Okay, now that the disclaimer is out of the way, we can delve into the realm of plotlines. Interweaving plotlines within a campaign can be amazing, but it can also lead to your players feeling like you are forcing them down certain paths. The trick is to build layered subplots without limiting choices.
The Three-Act Structure
Typically, screenwriters build their scripts out of three “acts.” Each act has a specific purpose and contains certain milestones that can be seen from movie to movie. This is sometimes referred to as the Three-Act Structure or the Hollywood Formula, but really it is a manner of storytelling that evolved over the centuries to become ingrained in our minds.
Act One introduces the hero, the villain, and the problem at hand. In Star Wars, we meet the characters and learn about the Death Star.
Act Two follows the hero along the ups and downs of the adventure. The middle of the act is marked by a high point or a moment of victory, and the end is marked by the worst possible thing that can happen to the main character. Luke and company fight their way to the Death Star and rescue Leia (high point), but then as they escape Obi Wan dies (low point).
Act Three brings the hero and villain to their final confrontation and we learn if the problem presented in the first act is solved. Luke blows up the Death Star.
Formulating Three-Act Subplots
So how does that apply to RPGs? That’s where you need to be a good juggler. By putting your subplots into a three-act structure, you highlight moments of similarity between them and can more easily find places that need to be filled. Since you don’t want all of the moments in each of your subplots to happen at the same time, you can offset them from each other creating a layered effect. Doing this will make the campaign seem like a coherent adventure rather than three separate subplots.
In my current campaign, my players are trying to free their home from the control of a council of nobles determined to purge adventurers from the city. That’s the overall plotline. Within it, however, are three subplots, which I will show with their three-act structure.
A – Tracking down evidence to use against the Council Leader
Act One: Heroes discover that the hated Council Leader has something shady going on
Act Two: The Heroes hunt for an ex-henchman with dirt on the Council Leader
After much searching, the henchman’s daughter agrees to help them (high point)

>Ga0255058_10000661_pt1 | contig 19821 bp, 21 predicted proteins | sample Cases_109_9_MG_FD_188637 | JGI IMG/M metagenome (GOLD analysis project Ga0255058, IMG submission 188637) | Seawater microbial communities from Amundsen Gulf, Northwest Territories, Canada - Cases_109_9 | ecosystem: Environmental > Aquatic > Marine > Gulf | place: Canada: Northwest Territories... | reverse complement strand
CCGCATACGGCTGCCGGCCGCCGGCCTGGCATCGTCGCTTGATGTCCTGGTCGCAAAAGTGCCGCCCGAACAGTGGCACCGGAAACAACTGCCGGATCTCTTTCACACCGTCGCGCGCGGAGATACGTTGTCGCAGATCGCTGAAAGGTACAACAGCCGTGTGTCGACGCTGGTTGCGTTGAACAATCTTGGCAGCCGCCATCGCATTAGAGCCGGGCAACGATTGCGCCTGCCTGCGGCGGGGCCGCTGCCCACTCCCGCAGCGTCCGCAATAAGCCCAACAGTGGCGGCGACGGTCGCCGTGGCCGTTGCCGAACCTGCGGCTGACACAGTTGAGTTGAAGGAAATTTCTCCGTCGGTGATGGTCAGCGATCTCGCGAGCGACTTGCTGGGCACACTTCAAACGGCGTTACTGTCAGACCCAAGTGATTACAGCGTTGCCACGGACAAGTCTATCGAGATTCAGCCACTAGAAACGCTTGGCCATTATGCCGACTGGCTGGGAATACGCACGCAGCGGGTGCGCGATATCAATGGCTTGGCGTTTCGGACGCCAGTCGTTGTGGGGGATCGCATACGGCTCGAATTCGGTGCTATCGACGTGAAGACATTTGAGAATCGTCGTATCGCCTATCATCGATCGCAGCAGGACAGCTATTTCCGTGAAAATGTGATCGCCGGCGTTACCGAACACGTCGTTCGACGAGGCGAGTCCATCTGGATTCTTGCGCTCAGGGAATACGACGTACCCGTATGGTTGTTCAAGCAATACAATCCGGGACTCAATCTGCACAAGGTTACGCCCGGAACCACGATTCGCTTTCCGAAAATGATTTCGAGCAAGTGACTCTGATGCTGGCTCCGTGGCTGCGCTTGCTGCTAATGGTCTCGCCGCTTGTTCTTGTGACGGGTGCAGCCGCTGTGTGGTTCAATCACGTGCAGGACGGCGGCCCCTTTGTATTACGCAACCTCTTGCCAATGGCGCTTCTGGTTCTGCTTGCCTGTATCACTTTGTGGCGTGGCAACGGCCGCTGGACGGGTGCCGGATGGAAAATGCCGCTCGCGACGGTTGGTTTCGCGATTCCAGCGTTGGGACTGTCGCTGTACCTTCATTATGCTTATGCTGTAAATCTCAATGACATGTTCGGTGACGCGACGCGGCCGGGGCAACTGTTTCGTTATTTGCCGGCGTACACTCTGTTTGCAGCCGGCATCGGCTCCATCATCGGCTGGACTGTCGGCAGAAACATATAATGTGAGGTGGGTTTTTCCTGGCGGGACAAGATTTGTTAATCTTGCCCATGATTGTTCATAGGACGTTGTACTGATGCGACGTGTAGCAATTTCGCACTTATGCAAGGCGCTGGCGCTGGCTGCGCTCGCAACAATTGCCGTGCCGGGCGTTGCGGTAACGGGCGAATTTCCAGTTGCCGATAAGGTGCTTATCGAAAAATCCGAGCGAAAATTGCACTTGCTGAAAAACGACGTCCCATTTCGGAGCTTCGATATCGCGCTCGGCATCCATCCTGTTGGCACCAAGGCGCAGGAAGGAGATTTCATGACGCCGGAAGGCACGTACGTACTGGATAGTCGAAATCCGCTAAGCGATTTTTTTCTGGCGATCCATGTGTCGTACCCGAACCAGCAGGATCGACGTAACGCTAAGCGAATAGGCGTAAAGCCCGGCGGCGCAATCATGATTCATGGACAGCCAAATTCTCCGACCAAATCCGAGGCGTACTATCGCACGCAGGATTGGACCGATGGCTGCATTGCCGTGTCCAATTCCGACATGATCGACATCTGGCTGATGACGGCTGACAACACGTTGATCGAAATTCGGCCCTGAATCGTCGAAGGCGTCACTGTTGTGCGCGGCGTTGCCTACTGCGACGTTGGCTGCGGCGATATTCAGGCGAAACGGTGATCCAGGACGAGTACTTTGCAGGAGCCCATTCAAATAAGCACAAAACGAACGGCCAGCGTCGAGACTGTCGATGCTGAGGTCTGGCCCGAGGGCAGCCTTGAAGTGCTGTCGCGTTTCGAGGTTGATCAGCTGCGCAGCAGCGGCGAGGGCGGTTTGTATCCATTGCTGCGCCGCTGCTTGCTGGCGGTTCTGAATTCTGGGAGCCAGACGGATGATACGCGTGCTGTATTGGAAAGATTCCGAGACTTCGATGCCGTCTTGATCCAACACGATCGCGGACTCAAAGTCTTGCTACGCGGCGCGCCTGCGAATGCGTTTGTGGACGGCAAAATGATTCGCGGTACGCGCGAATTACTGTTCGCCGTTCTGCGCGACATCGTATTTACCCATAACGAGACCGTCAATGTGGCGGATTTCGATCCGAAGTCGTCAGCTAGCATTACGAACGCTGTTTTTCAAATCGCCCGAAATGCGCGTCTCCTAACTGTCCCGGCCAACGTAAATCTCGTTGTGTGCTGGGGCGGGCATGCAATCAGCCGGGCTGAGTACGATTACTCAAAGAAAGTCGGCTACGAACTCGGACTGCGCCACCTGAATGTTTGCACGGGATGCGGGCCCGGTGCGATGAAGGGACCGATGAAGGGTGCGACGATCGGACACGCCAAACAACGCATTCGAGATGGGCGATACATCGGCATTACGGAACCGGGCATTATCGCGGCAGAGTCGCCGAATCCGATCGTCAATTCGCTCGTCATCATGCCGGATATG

The henchman is murdered before passing along the info (low point)
Act Three: Learning the daughter has the info, the Heroes rescue her and get the info
B – Evading the clutches of the Council Guard, the Redcloaks
Act One: The Redcloaks raid the Hero’s home, forcing them to go on the run
Act Two: Hunted by their foes, the Heroes search for a safe shelter
A minor Council Member takes them in (High Point)
Betrayed by her brother, the Council Member is arrested; Heroes almost captured (low point)
Act Three: The Heroes rescue the Council Member, evade the Redcloaks, and get a new base
C – Protecting the city from a strange influx of Revenants
Act One: Learning about the Revenant threat and a few first encounters
Act Two: The Heroes attempt to track down the source of the Revenants
They follow a Revenant to an arcane machine producing the foes (high point)
Heroes reveal that many Revenant machines are hidden across city (low point)
Act Three: The Heroes confront the mastermind behind the machines in his lair.
Now these subplots and plot points are tailored to my campaign and my players. I’ve gamed with them a long time so I have a pretty good idea how they will react. Even in my game, being this specific can be a problem. Players are not always so predictable. They will go off on tangents or draw the wrong conclusions or simply follow something shiny. My advice is to make the milestones in your own subplots specific enough to advance the plot but vague enough that you can alter them on the fly and plug them in where needed.
For instance, in the Subplot A (Act Two) example above, even though it says “After much searching, the henchman’s daughter agrees to help them,” it does not have to be the daughter. If the players seem friendlier with another NPC, I will make that character help them.
It is a tricky balancing act, and you may have to completely abandon or delay a subplot if things don’t come together. But that’s okay. It’s far better to put something on the back burner than to force it down your player’s throats.
Next time we’ll look at how to weave these different subplots together.